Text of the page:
JET Interview Questions
when I was preparing for my interview, in addition to studying the longer question lists like those posted above, I compiled this shorter list of 'the biggies'- the common sort of interview questions I was sure I'd be asked, in one form or another. in my interview I was asked questions 1, 2, 4, 5, 6, 8, and 9.
1. Why do you want to be in the JET Program?
2. Why do you want to teach in Japan?
3. How do you see yourself being different from someone else applying for the JET Program?
4. How will you present America to the Japanese?
5. Name one challenge that you have overcome.
6. What are your future plans and how do you see JET contributing towards them?
7. How will you prepare for your time in the JET Program?
8. How often do you deal with children? / What experience have you had with children?
9. Can you tell us about a time you were in an alien situation and how you adapted well to it?
10. What do you want to get out of the JET Program?
11. What aspects of American culture would you like to share?
My Interview Questions http://jetapplicant.blogspot.com/2005/0
Posted by The Saipan Blogger
The interview took about 20 minutes. I was asked questions by a panel of three interviewers. Each interviewer took turns asking me questions. When each was finished, they went around and asked a few more questions.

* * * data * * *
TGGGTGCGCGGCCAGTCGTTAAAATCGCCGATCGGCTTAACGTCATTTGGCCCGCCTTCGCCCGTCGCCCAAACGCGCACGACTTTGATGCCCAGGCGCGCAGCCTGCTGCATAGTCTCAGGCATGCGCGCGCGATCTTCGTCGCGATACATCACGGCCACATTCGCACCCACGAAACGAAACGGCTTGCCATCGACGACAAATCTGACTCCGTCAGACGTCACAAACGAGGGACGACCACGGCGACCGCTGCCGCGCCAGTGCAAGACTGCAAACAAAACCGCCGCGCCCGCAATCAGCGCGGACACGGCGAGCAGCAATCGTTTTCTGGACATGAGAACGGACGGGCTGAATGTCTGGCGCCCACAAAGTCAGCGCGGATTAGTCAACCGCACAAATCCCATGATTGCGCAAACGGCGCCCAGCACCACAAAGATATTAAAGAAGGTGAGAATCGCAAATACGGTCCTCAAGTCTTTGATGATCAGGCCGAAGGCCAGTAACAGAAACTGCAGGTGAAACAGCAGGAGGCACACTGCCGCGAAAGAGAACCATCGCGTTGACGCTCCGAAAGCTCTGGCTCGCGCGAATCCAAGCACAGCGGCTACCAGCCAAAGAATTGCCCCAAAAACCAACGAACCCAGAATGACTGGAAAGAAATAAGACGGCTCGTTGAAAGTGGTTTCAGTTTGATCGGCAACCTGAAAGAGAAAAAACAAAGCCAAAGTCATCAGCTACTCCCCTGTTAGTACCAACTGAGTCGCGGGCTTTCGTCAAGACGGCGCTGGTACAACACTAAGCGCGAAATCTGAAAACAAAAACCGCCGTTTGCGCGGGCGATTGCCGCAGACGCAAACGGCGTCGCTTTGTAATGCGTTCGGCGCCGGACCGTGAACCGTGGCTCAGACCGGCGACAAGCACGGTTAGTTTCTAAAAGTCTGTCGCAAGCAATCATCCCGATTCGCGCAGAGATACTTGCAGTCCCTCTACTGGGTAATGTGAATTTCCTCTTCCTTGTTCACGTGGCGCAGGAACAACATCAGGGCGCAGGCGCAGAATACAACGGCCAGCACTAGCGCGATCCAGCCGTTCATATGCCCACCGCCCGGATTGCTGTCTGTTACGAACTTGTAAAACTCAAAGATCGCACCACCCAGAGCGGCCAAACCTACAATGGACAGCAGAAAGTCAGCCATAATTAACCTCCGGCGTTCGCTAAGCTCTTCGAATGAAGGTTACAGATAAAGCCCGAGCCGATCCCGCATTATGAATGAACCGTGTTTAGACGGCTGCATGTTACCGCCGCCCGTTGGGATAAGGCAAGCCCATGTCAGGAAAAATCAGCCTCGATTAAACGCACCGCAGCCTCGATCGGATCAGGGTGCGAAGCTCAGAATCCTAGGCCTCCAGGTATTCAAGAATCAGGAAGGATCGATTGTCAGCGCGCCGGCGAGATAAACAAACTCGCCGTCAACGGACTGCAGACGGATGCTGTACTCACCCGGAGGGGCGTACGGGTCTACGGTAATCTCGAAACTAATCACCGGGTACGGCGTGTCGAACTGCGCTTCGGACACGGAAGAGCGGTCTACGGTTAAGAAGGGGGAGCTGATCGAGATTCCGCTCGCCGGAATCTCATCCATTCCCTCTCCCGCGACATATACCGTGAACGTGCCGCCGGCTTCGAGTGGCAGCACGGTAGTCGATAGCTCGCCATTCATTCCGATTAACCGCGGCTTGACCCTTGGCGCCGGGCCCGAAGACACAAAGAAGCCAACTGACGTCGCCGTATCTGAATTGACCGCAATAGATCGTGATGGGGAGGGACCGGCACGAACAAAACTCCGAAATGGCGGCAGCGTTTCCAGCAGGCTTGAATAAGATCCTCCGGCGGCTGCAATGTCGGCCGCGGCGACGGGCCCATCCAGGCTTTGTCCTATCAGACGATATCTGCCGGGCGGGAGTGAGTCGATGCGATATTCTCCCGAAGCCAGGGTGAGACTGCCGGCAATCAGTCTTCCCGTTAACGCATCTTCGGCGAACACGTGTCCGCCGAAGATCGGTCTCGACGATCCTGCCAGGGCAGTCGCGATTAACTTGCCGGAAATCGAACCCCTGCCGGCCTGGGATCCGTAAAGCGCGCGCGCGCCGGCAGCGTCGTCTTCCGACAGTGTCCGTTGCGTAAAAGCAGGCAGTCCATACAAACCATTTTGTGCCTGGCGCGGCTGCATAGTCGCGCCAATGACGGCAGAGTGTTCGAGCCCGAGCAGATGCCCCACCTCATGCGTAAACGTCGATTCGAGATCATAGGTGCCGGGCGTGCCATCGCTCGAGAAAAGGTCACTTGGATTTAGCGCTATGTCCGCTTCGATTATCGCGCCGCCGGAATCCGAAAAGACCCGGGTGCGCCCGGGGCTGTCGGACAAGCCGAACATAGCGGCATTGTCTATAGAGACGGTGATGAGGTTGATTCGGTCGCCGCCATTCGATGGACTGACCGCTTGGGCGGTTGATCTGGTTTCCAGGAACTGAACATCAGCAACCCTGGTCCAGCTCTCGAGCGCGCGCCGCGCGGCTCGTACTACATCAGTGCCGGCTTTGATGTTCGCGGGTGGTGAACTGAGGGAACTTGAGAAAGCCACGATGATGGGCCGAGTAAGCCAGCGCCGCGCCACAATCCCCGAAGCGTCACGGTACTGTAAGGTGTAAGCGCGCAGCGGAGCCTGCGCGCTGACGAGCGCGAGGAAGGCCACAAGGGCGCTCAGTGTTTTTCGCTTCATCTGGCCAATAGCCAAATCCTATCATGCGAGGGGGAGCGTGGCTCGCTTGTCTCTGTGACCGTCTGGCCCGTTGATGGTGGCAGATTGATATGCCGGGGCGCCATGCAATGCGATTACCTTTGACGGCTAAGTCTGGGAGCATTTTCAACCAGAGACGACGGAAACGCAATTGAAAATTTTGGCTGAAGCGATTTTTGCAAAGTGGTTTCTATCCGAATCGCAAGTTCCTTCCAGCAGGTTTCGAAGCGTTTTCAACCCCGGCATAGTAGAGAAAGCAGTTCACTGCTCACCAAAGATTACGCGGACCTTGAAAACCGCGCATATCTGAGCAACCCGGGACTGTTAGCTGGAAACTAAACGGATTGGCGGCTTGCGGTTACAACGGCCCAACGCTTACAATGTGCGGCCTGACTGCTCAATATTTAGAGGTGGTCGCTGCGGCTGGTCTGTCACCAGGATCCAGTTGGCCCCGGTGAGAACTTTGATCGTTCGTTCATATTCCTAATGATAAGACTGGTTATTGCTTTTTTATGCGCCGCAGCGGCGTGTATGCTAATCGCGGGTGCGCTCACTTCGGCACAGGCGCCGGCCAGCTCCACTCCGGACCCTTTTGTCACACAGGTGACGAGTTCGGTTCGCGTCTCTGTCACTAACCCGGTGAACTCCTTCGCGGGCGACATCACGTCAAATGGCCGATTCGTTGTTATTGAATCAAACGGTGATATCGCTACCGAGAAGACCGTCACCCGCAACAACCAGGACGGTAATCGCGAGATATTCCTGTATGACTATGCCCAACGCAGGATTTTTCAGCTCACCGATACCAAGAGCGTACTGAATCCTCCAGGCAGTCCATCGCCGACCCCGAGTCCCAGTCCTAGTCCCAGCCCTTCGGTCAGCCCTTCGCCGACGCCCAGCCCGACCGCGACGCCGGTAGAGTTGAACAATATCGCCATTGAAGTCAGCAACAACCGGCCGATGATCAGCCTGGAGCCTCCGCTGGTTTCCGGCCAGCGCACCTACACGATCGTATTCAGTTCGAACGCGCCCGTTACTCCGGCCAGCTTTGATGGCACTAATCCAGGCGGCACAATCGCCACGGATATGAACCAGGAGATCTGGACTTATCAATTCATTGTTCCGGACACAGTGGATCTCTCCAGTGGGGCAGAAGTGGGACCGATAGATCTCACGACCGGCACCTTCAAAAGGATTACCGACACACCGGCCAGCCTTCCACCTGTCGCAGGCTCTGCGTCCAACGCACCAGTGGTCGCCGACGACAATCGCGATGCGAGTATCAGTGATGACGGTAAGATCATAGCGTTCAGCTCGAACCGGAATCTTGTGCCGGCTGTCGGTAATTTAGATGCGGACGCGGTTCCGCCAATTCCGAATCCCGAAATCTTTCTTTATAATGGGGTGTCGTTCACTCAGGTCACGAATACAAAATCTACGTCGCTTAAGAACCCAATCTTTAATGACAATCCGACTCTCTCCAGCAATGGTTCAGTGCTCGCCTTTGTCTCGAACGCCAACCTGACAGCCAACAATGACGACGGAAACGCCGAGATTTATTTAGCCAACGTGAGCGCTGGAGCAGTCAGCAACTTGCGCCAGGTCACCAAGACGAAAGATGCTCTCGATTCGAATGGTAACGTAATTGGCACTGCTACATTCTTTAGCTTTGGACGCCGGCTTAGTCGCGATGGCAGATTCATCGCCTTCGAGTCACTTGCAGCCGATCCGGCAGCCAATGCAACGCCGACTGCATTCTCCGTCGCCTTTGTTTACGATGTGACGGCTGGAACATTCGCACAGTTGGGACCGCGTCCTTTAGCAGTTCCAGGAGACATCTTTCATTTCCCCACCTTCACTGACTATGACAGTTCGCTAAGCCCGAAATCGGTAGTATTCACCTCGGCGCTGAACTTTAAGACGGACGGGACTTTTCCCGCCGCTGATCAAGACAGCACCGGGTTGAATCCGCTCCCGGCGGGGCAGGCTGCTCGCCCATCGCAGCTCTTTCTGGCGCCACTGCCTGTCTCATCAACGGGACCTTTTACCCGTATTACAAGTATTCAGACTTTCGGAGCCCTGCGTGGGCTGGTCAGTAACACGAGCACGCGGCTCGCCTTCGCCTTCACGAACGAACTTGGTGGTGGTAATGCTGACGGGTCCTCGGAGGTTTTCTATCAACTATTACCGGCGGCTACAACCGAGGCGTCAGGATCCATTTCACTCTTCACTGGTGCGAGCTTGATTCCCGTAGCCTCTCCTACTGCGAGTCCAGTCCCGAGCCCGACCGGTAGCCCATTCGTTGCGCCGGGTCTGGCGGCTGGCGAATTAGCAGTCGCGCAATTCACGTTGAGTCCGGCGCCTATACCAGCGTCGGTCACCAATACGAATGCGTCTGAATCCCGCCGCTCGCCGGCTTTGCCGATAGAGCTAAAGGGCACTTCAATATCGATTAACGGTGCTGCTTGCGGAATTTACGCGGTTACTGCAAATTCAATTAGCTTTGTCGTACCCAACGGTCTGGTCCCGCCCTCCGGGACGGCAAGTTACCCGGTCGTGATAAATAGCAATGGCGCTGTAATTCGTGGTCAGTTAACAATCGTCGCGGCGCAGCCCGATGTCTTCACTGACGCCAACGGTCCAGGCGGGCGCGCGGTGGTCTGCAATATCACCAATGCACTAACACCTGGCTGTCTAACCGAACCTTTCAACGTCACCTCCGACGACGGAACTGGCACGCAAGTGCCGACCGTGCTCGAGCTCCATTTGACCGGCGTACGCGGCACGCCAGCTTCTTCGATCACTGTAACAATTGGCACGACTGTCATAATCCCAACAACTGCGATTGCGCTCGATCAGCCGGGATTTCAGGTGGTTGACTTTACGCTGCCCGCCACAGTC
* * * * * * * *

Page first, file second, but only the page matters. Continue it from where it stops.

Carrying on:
I don't really remember the exact order of the questions and I had to paraphrase a few of the questions, but these are basically what I was asked.
1. Did you drive here?
2. How was traffic?
Ice is broken, onto the good stuff:
3. Tell us about yourself?
4. What do you expect from JET?
5. So you are applying to Nova and Aeon? Can you compare JET and Nova?
6. How would you answer a question from a student or a colleague about American politics?
7. What would you want people to know about your home?
8. What are you interested in participating in while you are in Japan?
9. Why did you pick the 3 prefectures that you picked?
10. Why didn't you get in when you applied in 2000?
11. Do you have any experience teaching English as a second language?
12. Do you like children?
13. Do you mind speaking in front of a group?
14. Tell us about your job with LCV.
15. What was the worst thing about that job?
16. What was the best thing about that job?
17. What will you do to prepare for JET?
18. What have you done to study Japan?
19. Talk about your Japanese speaking ability.
20. What are your future aspirations?
21. How will JET help me?
22. Why JET and not grad school?
23. What will you do if your fiance is placed in a different prefecture?
24. What will you do if either you or your fiance are not accepted into JET?
25. Have you applied for Nova?
26. Do you expect to have any problems adapting to a new culture?
27. What are your interests in America?
28. What are you looking forward to experiencing in Japan?
29. Do you have any formal study of Japanese culture?
30. How do you feel about seasons?
31. How do you feel about the cold?
32. How will you learn Japanese?
33. What will you get out of teaching English in Japan?